The Agency alleges that the "Arbitrator exceeded his authority when he based his decision on a hypothetical issue that was not submitted to arbitration[.]" Exceptions at 6. In this regard, the Agency claims that the Arbitrator should have concluded his analysis once he determined that Article 37 of the parties' agreement was not violated. Id. at 6-7. Instead, it argues that the Arbitrator found that the Agency could not "unilaterally deny the Union access to the PA system to broadcast a general informational announcement" and, in so doing, the "Arbitrator based his award on a hypothetical scenario, i.e., whether the Agency could properly deny the Union access to the PA system if the Union had submitted a modified announcement." Id. at 2-3.
Moreover, the Agency argues that the Arbitrator's award is based on a non-fact in that the Arbitrator found that patients may be interested in learning about the Union. Exceptions at 7. It contends that the parties never disputed whether patients were interested in learning about the Union and that the Arbitrator failed to differentiate between employee directed announcements that concerned scheduled activities or benefits that are open to patients and the Union's announcement which "does not concern an activity or benefit available to patients." Id. at 8. As such, it contends that if not for this erroneous finding the award would have resulted in a different outcome.
B. Union's Opposition
The Union states that "the Arbitrator . . . did not exceed his authority[.]" Opposition at 2. It argues that the Arbitrator can craft his decision and remedy as he deems appropriate and that his decision is responsive to the patient policy issue raised by the Agency. Id. at 3.
Additionally, the Union argues that the Arbitrator "made his ruling based on the facts presented before him at the hearing." Opposition at 2. The Union argues that patients can join the Union as associate members and that its activities are open to patients along with access to its website. Id. at 4. As such, it contends that the Authority should dismiss the Agency's exceptions in their entirety. [n2] Id. at 5.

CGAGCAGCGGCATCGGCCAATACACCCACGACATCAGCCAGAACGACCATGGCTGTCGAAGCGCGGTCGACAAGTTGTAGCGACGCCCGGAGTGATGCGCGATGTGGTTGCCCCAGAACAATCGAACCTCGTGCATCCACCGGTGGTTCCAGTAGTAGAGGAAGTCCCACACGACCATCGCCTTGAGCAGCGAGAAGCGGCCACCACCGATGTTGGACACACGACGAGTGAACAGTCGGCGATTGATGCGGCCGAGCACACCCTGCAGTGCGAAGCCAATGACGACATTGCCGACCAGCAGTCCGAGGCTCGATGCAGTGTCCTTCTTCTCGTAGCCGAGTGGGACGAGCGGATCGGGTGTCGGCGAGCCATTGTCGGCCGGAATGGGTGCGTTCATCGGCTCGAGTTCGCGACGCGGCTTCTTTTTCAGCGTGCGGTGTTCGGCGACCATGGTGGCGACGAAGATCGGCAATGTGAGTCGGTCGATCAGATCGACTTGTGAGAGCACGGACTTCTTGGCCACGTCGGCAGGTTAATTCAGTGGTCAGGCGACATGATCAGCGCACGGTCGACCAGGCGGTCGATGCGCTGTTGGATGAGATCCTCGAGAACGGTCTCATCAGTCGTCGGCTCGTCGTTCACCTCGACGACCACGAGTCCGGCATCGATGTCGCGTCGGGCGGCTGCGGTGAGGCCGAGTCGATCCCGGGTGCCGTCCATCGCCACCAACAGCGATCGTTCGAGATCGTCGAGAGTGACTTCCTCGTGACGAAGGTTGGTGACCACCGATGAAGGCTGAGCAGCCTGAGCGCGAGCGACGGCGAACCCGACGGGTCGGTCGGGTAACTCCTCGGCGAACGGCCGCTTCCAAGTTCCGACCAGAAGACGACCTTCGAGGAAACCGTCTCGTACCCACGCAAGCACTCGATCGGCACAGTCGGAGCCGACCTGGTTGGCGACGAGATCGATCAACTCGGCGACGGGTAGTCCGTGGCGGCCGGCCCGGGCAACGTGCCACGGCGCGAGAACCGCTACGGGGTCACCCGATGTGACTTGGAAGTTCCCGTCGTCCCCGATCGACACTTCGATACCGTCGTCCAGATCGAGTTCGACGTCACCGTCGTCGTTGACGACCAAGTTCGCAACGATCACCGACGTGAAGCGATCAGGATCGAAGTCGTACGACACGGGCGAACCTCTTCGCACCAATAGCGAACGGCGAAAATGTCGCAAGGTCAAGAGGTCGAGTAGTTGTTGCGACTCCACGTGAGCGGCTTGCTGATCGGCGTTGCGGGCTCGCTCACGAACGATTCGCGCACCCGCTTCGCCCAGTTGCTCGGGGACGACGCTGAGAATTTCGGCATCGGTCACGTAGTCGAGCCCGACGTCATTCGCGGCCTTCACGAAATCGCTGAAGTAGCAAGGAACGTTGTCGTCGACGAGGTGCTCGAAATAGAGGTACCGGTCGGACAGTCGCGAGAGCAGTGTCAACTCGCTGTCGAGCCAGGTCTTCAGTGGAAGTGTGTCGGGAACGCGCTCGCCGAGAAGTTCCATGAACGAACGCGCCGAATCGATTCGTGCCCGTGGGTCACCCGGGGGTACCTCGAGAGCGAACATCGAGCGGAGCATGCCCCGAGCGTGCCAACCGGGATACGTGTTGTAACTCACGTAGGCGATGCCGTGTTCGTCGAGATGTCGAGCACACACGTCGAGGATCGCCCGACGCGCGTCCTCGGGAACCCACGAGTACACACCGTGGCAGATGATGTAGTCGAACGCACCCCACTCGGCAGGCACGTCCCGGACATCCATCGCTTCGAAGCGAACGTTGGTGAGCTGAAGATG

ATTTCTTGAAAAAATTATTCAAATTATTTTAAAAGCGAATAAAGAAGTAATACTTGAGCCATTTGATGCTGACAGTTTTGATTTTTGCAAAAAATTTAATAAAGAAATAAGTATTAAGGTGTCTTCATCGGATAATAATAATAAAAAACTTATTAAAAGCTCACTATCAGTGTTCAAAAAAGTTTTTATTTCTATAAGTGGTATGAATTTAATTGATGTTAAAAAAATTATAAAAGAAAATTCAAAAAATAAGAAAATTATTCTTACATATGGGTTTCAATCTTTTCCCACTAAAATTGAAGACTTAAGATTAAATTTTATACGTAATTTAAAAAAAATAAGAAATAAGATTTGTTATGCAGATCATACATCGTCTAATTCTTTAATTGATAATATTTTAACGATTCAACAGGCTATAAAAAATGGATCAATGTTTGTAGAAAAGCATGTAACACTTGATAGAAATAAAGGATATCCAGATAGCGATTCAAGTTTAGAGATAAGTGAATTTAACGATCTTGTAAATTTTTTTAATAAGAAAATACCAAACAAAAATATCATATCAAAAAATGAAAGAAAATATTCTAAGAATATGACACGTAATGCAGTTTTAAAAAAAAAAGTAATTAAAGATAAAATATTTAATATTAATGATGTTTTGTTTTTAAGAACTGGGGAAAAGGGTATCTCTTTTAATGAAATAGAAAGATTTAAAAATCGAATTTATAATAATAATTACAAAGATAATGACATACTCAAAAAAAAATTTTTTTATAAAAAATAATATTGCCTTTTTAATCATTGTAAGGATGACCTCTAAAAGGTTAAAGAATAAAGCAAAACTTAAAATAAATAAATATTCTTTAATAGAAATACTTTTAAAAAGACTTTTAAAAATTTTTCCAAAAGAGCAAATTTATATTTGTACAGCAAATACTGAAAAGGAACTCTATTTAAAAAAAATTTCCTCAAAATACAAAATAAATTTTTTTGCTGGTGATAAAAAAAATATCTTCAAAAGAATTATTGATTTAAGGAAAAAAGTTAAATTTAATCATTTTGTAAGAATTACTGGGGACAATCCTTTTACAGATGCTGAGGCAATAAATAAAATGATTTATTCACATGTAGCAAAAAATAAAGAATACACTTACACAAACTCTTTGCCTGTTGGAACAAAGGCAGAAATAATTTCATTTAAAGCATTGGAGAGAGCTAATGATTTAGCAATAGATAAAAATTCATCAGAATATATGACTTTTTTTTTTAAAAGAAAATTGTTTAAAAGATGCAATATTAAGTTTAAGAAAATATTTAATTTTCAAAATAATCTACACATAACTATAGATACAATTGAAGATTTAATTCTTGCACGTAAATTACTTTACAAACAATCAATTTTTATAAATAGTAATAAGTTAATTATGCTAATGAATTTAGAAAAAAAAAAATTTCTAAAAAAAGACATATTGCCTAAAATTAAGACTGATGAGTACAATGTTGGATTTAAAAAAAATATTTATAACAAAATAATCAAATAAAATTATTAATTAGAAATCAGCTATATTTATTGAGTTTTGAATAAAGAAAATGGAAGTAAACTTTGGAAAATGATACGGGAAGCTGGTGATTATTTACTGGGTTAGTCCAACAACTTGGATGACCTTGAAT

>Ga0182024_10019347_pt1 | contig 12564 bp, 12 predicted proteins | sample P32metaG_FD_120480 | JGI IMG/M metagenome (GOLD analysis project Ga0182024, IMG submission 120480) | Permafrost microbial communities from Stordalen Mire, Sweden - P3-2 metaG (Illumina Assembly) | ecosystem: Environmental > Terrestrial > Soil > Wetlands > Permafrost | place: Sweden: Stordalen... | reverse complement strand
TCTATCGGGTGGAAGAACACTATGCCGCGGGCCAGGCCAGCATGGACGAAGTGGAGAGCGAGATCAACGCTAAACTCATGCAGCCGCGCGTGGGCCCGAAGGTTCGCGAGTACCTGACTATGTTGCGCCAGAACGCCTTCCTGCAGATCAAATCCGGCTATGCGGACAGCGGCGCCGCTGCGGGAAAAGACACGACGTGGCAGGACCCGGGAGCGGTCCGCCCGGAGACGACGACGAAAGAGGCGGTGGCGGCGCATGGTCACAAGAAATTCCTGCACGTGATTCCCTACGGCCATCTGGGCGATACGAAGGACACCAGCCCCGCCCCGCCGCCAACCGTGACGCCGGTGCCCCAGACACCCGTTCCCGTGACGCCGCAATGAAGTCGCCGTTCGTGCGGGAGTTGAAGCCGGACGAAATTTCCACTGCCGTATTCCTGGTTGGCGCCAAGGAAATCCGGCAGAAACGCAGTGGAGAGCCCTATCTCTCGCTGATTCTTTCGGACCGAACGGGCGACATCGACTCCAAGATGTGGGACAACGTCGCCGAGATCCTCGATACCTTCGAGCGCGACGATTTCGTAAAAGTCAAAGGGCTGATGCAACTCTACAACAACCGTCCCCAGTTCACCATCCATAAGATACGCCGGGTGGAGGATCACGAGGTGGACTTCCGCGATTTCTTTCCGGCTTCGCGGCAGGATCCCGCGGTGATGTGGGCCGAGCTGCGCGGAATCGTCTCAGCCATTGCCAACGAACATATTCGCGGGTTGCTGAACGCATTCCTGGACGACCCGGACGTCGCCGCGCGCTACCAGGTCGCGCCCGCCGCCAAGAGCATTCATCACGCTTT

IV. Analysis and Conclusions
A. The Arbitrator Did Not Exceed His Authority
An arbitrator exceeds his or her authority when the arbitrator fails to resolve an issue submitted to arbitration, resolves an issue not submitted to arbitration, disregards specific limitations on his or her authority, or awards relief to persons who are not encompassed within the grievance. See AFGE, Local 1617, 51 FLRA 1645, 1647 (1996). In the absence of a stipulation by the parties, arbitrators are accorded substantial deference in the formulation of the issue to be resolved in a grievance. [n3] See United States Dep't of Transp., Fed. Aviation Admin., Wash., D.C., 55 FLRA 322, 325 (1999). Moreover, the Authority grants the arbitrator broad discretion to fashion a remedy that the arbitrator considers to be appropriate. Id.
The Agency claims that the Arbitrator exceeded his authority by addressing whether the Agency would be required to approve a modified announcement. Exceptions at 6-7. We disagree for the reasons below. [ v60 p186 ]
First, the Arbitrator never actually ordered the Agency to approve a modified announcement from the Union or to play such a modified announcement over the intercom as claimed by the Agency. Award at 14. While it is true that the Arbitrator found that the only valid reasons for rejecting the announcement were based on the Union's inclusion of membership solicitation, the Arbitrator, nonetheless, limited his ultimate decision to denying the grievance.
Second, the Arbitrator resolved the issue before him, i.e., whether the Agency violated Article 37. Accordingly, while the Arbitrator also stated his reasoning as to why the Agency did not violate Article 37, the Arbitrator did not exceed his authority.